I have never thought of myself as being particularly religious. In fact, truth be told, I am downright cynical about religion. But I do believe in the power of the human spirit. I believe in empathy, in kindness… and in love. I also believe there is a place for all of these in the workplace, that leadership is as much about these things as it is about building market share, managing the bottom line or developing strategic alliances. These softer elements of ourselves make the difference between our being human and automaton. They are also most often the elements we deny, perhaps because they make us feel uncomfortable and vulnerable.
But, as long as we choose to work with human beings, these elements will be present. Perhaps the question is then, how do we encourage and value them without getting all, well, mushy about it?
First of all it might be helpful to look at leadership and love in action. This is a short promo video featuring a guy named Nick Vujicic. Nick was born with no limbs. In this video he talks to schoolchildren. Watch and look, not at Nick, but at the faces of the children as he speaks to them.
Inspiring huh? if you’re anything like me you will have needed a hankie at some point. But, all of that aside, I’m wondering about the lessons that business leaders can learn from Nick and how these lessons can be practically applied in the workplace.
Here are some of my thoughts about that.
People are capable of doing more than they think.
Their leaders would do well to remember this and to know too, that they just need a reason to want to try. That means recognizing potential and encouraging those who have it, to reach beyond what they believe to be their limit. They will do it if they know you believe in them; if their efforts are acknowledged; and if they are not punished when, from time to time, they fail.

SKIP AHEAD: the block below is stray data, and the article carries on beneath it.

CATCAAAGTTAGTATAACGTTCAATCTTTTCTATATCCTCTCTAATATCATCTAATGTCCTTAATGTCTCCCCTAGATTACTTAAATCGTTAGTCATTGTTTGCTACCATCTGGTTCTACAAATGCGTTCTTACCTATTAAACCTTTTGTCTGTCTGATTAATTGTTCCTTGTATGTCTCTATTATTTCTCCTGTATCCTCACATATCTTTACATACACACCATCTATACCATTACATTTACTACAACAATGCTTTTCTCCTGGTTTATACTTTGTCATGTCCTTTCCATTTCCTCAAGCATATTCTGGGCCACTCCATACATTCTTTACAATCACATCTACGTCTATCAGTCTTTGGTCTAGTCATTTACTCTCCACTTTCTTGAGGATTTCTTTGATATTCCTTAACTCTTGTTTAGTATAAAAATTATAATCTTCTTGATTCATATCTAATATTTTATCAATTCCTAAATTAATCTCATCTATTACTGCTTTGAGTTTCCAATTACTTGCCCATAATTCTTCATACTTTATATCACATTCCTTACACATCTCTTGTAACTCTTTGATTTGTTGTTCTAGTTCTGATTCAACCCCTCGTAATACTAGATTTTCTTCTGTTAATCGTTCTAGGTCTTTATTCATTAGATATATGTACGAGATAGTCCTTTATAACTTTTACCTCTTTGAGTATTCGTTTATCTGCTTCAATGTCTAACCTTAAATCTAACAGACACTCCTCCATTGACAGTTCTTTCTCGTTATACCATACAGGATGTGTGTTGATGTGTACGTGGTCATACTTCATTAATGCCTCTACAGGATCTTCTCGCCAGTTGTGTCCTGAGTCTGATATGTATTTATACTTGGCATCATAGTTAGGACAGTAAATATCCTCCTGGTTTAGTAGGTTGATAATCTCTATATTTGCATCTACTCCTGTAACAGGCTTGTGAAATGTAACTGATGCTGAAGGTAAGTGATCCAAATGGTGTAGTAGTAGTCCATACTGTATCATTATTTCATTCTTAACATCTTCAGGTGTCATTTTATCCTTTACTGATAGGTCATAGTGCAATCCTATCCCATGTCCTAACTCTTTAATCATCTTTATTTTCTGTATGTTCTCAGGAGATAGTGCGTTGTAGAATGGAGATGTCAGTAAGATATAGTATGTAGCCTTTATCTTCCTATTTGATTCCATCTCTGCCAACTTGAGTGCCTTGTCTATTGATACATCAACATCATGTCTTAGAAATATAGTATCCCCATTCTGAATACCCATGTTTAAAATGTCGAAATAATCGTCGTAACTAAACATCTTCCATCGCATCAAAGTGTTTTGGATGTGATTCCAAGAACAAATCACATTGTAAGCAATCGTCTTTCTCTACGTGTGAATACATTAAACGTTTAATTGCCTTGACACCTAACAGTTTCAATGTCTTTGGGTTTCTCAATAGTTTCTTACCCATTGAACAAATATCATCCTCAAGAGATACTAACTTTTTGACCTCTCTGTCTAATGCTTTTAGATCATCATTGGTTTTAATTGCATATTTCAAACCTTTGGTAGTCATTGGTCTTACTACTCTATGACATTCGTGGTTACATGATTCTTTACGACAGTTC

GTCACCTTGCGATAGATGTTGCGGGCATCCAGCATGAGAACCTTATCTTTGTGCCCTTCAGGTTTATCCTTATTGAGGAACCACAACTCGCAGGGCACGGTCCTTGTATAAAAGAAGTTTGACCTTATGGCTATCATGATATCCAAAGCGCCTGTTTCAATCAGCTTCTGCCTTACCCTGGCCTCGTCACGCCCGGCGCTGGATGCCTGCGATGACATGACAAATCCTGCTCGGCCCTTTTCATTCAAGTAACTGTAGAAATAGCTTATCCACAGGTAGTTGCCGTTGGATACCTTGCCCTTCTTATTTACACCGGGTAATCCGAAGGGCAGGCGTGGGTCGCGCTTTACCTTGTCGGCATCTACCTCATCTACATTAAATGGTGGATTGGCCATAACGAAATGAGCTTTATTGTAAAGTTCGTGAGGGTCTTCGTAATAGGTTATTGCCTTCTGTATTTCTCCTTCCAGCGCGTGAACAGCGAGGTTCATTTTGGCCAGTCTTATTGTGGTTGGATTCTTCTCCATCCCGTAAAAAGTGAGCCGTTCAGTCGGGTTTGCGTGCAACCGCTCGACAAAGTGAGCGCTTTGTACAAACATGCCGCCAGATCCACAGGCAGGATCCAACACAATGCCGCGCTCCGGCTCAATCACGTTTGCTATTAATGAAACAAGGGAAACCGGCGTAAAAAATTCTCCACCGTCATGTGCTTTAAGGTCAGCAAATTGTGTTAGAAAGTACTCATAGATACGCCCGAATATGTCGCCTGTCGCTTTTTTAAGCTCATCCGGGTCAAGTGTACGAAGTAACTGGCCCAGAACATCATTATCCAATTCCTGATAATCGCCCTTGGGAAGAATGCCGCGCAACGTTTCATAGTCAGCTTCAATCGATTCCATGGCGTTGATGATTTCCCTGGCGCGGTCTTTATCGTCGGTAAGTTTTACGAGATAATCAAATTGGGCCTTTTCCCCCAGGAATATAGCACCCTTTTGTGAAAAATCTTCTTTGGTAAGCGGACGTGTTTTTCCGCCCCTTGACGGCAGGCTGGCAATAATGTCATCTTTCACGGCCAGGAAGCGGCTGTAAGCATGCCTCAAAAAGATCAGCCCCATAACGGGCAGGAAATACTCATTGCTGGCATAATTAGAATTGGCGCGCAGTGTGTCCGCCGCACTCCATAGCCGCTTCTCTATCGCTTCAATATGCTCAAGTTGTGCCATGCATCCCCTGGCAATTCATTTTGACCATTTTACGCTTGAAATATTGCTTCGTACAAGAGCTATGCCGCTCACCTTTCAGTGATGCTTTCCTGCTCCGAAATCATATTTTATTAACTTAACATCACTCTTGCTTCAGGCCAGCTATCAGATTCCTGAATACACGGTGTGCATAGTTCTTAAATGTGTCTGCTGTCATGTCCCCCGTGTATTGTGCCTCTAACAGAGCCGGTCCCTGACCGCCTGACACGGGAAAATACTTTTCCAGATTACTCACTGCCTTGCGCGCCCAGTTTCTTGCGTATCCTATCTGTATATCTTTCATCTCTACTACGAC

Inspiring others does not have to be elaborate
Nick conveyed the message to me that you don’t have to have a big fanfare to inspire others. You do have to be a good role model though. And you do have to find ways of seeing things through their eyes and coming to understand what might be getting in the way of their delivering the best of themselves when they come to work each day. That’s the hard part. It’s also the part that no big incentive program can hope to convey. Simply listening, understanding and acknowledging will, I think, have a more positive effect.
Pessimism is the Enemy
It is clear from the video that in spite of his significant challenges, Nick is a happy person. He is also a realistic person who prefers not to spend his time wishing for things that are outside the realm of his control. He focuses instead on what is possible now and what could be possible in his future. He never gives up.
For leaders to create a working environment where this kind of optimism rules, they must avoid bemoaning what is missing and embrace what is there to create and to build on. As mentioned in an earlier post, attitude is catching. A Pessimistic attitude spreads like wildfire and serves only to undermine even the most noble of efforts.
The bottom line, for me, is this. Anyone who leads with empathy and in the knowledge that people are at their best when they are respected, challenged, acknowledged and held accountable for their own behaviour and contribution, is a person who also leads with, (yes, wait for it now) Love.
What do you think? What did you see that I missed?